DR. MAYS: Okay. All right. Okay. If we can have it tomorrow, I think it
would be good, so that then we can figure out who should – I mean, we can just
kind of deal with what the followup needs to be, because there are certain
agencies that I’m wondering if they’re coming to the table with us or not, and,
if not, I think an actual followup to them might be useful. I mean, the letter
may have gone, but they still may not have gotten it. So – it may have not
gotten to the right place. I mean, if Virginia’s the liaison and she didn’t get
the letter, then it may be worth our while to figure these things out. Okay.

MR. HITCHCOCK: I’ll see what I can do. Let me just make a note of that
before I go on here.

Okay. We moved from that activity to –

DR. MAYS: Oh, wait. Can I, before we leave that, ask a question?


DR. MAYS: Was there a discussion – because I thought that was –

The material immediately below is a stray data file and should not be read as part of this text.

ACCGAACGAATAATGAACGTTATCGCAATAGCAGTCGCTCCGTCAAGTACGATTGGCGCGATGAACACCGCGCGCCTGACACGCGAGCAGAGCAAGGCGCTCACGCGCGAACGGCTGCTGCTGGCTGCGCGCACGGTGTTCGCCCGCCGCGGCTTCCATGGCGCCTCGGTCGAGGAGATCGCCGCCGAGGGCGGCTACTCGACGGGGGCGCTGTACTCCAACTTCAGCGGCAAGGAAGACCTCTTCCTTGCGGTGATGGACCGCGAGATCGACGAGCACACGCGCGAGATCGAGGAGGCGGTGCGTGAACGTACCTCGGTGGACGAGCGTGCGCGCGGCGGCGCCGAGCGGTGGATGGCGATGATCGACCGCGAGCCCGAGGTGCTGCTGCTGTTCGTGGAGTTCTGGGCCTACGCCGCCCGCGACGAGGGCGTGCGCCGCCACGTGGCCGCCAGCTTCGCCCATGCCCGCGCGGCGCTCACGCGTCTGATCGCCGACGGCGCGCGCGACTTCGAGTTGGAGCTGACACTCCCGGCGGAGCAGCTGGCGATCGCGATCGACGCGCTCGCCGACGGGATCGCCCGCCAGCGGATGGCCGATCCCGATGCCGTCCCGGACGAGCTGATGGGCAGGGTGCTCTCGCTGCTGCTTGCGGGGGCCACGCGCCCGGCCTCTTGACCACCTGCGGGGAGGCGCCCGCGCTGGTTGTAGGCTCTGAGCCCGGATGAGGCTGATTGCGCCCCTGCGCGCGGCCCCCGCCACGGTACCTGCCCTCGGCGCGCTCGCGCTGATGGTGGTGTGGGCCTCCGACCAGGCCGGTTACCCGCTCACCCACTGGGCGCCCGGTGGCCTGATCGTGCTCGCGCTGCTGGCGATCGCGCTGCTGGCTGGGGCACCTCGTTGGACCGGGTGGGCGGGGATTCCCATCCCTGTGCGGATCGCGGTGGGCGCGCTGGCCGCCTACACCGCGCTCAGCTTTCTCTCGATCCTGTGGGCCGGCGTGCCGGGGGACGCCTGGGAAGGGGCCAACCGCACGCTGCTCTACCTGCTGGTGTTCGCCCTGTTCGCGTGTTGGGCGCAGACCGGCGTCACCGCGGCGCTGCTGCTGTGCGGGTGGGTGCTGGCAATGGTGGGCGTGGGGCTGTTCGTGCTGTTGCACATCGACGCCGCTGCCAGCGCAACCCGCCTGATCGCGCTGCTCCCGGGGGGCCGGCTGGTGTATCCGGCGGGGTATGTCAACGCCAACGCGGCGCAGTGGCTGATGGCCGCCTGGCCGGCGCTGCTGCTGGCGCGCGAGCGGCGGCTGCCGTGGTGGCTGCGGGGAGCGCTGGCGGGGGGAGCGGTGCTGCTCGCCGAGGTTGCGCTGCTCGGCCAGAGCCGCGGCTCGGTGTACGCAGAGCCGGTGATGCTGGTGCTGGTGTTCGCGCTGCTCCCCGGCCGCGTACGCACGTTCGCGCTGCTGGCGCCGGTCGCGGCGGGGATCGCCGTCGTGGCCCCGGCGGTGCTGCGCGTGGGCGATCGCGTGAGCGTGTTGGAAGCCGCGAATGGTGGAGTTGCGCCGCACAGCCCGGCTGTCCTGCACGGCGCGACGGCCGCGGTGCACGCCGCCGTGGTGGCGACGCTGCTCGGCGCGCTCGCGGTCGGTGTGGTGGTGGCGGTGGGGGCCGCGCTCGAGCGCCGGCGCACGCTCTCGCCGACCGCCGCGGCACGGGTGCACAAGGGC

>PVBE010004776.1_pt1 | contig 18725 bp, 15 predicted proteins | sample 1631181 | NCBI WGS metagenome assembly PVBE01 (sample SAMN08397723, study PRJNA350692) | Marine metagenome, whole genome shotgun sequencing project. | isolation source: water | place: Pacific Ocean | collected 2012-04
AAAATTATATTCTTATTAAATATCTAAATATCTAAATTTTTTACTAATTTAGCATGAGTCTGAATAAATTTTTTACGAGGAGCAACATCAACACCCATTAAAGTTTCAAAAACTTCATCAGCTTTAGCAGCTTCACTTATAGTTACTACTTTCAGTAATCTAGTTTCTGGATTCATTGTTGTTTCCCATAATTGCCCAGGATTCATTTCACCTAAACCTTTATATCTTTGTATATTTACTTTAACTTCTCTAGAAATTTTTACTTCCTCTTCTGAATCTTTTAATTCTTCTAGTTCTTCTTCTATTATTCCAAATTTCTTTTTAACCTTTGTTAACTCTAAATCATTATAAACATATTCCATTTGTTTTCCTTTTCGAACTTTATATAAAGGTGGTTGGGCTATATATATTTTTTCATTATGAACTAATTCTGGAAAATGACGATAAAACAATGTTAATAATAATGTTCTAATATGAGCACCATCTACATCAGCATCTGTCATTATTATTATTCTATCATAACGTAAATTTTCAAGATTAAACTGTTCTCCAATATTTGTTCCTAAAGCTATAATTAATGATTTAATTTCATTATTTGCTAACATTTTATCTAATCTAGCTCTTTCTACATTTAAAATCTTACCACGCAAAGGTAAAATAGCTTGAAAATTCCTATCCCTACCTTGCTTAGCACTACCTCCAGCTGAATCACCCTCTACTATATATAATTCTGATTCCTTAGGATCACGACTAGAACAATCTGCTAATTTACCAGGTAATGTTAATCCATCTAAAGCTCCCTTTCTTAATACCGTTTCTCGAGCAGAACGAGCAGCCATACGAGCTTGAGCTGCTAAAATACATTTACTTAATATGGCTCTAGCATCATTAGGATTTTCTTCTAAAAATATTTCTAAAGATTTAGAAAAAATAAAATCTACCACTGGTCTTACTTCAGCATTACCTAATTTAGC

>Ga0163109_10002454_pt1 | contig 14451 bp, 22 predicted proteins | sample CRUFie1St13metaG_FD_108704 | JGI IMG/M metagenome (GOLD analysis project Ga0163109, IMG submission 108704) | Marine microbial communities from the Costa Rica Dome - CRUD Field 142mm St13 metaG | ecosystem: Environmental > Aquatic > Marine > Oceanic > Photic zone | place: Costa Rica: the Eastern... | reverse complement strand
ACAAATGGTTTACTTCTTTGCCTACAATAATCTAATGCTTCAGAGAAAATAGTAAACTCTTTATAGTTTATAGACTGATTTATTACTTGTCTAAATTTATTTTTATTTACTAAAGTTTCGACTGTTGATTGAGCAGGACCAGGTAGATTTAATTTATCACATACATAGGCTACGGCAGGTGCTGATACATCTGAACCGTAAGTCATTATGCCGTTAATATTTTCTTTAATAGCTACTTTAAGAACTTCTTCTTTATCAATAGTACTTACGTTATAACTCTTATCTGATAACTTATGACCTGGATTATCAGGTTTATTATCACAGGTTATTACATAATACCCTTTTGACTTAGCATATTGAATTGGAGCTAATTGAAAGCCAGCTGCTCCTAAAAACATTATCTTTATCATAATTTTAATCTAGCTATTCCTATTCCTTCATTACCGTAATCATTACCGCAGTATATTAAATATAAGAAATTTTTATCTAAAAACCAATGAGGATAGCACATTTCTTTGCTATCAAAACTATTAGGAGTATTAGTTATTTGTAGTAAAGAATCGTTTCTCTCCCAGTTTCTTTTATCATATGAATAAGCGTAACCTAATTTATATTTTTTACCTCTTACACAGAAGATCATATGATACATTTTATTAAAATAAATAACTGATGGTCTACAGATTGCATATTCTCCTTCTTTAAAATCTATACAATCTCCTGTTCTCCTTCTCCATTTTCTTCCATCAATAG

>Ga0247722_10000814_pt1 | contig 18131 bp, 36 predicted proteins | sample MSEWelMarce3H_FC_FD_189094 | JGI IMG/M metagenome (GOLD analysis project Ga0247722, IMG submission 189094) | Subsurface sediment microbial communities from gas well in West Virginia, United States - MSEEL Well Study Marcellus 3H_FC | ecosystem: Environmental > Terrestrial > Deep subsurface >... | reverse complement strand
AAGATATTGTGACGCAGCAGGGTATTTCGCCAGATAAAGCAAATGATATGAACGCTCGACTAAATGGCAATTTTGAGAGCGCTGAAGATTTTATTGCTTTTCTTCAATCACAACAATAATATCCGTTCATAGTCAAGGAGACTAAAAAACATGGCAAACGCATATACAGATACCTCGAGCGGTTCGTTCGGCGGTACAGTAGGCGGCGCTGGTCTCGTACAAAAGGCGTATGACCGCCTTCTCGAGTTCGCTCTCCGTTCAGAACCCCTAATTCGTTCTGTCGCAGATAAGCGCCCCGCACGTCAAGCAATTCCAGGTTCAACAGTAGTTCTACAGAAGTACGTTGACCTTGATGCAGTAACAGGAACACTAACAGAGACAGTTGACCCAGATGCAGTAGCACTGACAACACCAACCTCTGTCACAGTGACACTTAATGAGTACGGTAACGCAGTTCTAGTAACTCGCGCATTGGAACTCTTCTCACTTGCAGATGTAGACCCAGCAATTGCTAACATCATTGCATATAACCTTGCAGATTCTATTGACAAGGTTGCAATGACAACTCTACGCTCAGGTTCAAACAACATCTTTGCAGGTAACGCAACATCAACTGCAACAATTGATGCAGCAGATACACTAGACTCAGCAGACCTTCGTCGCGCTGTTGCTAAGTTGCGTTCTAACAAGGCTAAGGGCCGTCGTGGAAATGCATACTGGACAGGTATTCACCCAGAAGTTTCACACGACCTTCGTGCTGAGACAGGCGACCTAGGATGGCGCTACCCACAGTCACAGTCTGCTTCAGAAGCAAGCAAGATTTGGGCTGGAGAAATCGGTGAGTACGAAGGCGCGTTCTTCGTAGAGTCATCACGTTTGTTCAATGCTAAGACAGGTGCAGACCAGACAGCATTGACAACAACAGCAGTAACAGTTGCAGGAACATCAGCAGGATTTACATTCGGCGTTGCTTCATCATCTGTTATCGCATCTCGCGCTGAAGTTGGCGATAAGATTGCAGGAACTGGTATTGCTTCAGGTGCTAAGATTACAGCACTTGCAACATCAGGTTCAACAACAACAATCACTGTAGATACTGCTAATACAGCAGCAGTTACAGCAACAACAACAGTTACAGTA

that I also read in the minutes that there was a discussion about agencies
outside of HHS, I mean, particularly for us, things like Census, was that
discussed and what was the actual action item for that?

MR. HITCHCOCK: I don’t have a record that. I suspect that it may have been
mentioned. I don’t remember that there was an action item. So maybe somebody
else – Audrey or Bob – could help out.

MR. HUNGATE: I remember some discussion of it, and I see in the recap that
it does underline the portion of that discussion, and so I think it’s something
not resolved, but something agreed to that it was important to build that
relationship on the agenda.

DR. MAYS: Okay. At the end, let’s go back to that as a broader discussion